- Deputies: Man, woman tried to arrange killing of his estranged wife (5/21/17)1
- Former coroner convicted of felony theft now faces prison in misdemeanor case (5/23/17)2
- Cape police say man assaulted, kidnapped girlfriend (5/21/17)2
- Woman may lose foot after being hit by moped (5/24/17)
- Mississippi County sheriff fights efforts in court to remove him from office (5/21/17)4
- Business notebook: Woman, sister-in-law buy Perryville custom-wear shop (5/22/17)
- Cape man accused of shooting a woman in Jackson (5/21/17)
- Police apprehend Charleston man they say hit Cape woman with car (5/24/17)
- Illinois Trail of Tears site where Cherokee buried named to National Historic Register (5/24/17)
- Broadening horizons: Heartland Dream Team founder stays committed to area youth (5/21/17)2
Scientists map out destroyed Buddha statue
GENEVA -- Swiss-based scientists have created a model of a huge Buddha statue destroyed by the former Taliban regime in Afghanistan and said Wednesday they hope it will be used to rebuild the ancient figure.
The team used 30-year-old photographs and special computer software to build the three-dimensional model, which represents the larger of two standing Buddhas the hardline Islamic group blew up with dynamite in March 2001.
International outcry followed the destruction of the Bamiyan Buddhas, which were chiseled into the cliff more than 1,500 years ago in the central Bamiyan Valley on the ancient Silk Route linking Europe and Central Asia.
The fundamentalist Taliban considered them "idolatrous" and against the tenets of Islam.
The larger Buddha was 174 feet high. The team is now working on mapping the other statue, which was about 125 feet tall and stood about a half-mile away, said professor Armin Gruen, a member of the team based at the Swiss Federal Institute of Technology in Zurich.
"This is a beautiful area, and it could develop into a major tourist attraction if the Buddhas could be put back in place," Gruen said.
Using details from three photographs, the team programmed a milling machine to create a polyurethane model 200 times smaller than the original -- and accurate to within a half-inch, Gruen said.
He said the team is now working on a replica one-tenth of the original, or about 17 1/2 feet high. That model should be completed by next spring and will go on display at the Kabul Museum, which is being rebuilt after Afghanistan's civil war and Taliban regime.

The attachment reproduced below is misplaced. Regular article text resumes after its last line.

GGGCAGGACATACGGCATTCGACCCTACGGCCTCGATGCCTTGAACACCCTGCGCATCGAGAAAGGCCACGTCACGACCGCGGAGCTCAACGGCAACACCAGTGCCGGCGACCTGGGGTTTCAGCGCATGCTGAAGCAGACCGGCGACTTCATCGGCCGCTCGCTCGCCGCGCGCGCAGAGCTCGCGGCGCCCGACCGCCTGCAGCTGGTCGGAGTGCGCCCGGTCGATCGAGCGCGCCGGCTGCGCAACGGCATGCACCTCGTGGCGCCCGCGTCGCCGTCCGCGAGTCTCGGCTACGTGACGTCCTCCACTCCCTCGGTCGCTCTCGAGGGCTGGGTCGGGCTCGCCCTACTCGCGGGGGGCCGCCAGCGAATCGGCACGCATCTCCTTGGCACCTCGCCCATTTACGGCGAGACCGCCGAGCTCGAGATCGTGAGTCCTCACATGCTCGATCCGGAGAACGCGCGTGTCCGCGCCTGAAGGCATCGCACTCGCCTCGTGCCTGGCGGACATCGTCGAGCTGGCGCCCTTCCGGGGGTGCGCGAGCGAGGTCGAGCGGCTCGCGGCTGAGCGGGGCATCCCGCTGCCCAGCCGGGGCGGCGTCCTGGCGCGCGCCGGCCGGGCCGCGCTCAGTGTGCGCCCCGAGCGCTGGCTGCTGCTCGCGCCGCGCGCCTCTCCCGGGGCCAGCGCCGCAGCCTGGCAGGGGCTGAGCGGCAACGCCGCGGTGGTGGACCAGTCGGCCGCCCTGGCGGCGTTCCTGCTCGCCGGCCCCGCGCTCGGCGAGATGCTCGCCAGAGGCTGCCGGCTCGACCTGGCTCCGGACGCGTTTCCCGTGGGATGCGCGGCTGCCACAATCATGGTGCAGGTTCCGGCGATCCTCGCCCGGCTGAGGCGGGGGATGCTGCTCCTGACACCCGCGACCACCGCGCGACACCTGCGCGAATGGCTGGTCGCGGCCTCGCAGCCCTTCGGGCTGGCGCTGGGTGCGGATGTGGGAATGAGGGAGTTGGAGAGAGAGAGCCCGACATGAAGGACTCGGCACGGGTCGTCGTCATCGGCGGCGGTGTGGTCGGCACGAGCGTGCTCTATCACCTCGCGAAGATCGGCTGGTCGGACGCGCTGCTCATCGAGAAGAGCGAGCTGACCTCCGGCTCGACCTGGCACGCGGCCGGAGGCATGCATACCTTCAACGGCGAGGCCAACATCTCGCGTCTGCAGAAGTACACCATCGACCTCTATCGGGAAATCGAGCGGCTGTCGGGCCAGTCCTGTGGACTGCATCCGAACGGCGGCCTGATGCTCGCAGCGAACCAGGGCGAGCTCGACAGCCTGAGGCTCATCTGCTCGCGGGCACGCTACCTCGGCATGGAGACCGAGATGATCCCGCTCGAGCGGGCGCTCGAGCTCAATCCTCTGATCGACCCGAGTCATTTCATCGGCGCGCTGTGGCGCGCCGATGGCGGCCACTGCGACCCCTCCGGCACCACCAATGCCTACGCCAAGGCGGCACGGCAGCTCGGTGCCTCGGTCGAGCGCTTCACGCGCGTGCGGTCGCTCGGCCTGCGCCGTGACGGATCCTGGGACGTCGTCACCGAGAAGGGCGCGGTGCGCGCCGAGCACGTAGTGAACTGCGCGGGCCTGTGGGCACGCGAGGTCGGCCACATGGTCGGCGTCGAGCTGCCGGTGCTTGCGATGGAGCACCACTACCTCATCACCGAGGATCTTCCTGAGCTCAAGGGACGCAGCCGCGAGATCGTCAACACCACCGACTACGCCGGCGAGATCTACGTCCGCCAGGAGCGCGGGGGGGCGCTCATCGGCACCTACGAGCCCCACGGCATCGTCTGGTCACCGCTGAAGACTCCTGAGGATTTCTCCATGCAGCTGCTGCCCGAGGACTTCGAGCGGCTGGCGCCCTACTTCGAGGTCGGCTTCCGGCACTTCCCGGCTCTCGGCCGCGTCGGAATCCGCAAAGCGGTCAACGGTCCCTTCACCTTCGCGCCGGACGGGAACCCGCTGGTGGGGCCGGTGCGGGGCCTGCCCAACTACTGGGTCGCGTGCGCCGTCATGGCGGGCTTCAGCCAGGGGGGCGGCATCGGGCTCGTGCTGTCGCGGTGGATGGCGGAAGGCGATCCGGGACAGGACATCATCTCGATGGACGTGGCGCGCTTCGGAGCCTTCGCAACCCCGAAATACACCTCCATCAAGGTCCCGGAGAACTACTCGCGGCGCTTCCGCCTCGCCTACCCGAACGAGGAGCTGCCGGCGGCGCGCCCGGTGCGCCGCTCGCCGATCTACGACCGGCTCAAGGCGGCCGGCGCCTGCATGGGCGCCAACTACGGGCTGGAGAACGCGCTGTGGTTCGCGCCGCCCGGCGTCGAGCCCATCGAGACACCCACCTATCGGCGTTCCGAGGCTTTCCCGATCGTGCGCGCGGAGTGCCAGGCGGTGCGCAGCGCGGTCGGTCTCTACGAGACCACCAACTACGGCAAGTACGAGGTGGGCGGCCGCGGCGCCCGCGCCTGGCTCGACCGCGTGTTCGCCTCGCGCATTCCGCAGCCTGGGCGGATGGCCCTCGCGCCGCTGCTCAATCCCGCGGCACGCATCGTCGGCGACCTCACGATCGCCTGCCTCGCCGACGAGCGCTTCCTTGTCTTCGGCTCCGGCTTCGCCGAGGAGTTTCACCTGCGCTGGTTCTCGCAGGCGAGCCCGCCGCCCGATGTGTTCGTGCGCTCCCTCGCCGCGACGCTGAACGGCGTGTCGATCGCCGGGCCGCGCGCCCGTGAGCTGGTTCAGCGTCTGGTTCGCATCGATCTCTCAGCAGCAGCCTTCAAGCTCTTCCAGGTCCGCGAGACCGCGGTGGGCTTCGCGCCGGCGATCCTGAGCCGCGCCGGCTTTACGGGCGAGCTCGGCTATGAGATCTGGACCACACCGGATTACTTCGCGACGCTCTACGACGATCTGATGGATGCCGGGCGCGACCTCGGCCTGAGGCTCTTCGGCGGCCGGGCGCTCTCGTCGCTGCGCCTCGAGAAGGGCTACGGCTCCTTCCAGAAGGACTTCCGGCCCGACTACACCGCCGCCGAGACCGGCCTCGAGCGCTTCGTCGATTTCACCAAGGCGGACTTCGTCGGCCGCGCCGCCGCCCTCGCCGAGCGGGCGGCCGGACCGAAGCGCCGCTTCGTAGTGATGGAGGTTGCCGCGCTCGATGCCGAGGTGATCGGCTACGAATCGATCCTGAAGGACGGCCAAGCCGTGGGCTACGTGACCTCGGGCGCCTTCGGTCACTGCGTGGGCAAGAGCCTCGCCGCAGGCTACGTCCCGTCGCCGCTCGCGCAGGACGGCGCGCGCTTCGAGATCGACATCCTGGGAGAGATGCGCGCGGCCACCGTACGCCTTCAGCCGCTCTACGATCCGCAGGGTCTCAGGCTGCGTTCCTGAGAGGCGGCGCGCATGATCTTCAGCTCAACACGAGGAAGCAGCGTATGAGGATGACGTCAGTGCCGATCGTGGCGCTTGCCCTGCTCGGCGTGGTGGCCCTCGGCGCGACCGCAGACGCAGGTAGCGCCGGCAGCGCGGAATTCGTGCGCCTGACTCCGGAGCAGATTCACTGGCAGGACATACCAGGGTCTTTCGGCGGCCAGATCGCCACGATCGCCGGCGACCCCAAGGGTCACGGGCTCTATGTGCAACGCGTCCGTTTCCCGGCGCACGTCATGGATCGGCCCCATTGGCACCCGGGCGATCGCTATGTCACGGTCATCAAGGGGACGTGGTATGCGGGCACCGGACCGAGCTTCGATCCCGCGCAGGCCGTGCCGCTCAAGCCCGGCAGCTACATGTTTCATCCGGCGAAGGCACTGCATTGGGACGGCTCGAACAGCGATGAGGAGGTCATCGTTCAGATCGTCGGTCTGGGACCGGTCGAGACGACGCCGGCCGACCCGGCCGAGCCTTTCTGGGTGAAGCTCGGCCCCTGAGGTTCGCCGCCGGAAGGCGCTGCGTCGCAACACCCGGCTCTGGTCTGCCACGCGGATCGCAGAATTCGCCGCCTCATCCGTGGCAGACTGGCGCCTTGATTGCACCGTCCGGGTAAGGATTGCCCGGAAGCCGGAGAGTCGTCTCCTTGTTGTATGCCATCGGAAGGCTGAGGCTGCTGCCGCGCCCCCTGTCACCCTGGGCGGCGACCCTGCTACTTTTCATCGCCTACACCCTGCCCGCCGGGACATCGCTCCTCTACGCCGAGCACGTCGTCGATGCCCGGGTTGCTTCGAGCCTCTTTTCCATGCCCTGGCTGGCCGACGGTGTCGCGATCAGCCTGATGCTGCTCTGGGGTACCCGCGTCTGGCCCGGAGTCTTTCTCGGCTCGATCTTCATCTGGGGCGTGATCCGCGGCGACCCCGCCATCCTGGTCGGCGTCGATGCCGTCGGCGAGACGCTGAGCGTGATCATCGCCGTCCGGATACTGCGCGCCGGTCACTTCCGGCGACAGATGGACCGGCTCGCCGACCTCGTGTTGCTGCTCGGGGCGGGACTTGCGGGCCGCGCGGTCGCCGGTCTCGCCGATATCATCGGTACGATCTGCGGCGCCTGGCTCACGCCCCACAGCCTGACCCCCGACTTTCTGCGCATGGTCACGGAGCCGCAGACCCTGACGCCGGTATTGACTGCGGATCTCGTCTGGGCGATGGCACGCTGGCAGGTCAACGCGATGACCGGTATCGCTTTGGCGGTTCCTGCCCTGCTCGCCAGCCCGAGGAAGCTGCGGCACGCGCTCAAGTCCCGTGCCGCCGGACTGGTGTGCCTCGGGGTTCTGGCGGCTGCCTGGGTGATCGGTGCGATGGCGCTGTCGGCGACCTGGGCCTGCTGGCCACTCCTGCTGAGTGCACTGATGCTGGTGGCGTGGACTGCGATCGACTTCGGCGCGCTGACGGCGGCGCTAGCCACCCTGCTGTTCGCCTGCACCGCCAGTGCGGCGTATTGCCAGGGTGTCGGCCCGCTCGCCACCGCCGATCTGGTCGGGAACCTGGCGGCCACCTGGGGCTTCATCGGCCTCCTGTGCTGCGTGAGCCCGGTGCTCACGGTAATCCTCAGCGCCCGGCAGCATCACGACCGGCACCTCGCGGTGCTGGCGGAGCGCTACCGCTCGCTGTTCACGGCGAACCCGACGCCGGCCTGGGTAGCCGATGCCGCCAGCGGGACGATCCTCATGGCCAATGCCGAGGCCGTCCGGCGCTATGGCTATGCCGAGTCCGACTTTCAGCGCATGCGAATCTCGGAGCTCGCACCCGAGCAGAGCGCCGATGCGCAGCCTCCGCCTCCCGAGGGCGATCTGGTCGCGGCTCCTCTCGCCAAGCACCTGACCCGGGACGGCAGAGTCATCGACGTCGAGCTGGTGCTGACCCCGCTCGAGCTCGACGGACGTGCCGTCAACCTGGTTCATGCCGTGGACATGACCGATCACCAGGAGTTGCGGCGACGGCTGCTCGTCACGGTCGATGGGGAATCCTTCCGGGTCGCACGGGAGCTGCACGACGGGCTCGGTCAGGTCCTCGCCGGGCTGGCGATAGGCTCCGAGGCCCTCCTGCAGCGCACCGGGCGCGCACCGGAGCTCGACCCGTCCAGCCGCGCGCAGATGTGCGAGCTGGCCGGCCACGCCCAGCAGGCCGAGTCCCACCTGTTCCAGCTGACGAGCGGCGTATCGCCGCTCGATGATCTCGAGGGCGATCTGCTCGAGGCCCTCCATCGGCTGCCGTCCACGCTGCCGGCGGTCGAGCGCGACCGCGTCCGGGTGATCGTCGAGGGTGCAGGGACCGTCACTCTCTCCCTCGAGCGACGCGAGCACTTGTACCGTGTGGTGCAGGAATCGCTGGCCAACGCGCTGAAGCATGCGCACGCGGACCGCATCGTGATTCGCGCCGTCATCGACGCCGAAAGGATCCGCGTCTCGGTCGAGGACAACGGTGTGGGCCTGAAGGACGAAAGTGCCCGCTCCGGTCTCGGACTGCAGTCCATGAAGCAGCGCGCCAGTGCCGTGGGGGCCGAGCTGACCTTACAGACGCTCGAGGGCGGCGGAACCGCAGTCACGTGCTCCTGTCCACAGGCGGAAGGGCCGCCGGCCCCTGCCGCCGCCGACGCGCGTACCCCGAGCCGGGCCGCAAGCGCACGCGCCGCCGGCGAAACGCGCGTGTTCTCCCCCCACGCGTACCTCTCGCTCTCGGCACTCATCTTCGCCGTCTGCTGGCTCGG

"We have to wait until there is at least a roof on the museum before putting in the Buddha," Gruen said.
It would be difficult or even impossible to rebuild the statues with their original materials, said Gruen, whose team estimates that the smaller Buddha is in about 4,000 pieces.
Rebuilding the Buddhas at their original location would cost around $30 million each, he said. Most likely, the recreation would be made of concrete covered with plaster.
Gruen stressed that the money for the project should be independent of aid for rebuilding infrastructure in Afghanistan.
"We believe there are enough private people in the world that have strong ties to Buddhism who would be prepared to donate the money if they had the approval of UNESCO," he said.
UNESCO, the United Nations cultural organization, has been discussing what to do about the Buddhas. Some experts support rebuilding them; others say they should be left as they are, because destruction also is part of a country's cultural heritage.
Gruen argues that reconstruction is an accepted practice, giving the example of his native Germany after World War II.
"If you go to German cities nowadays, it's all reconstructed," he said. "Reconstruction in the Western world is quite normal, is going on everywhere. Why should it not be going on in Afghanistan as well?"
On the Net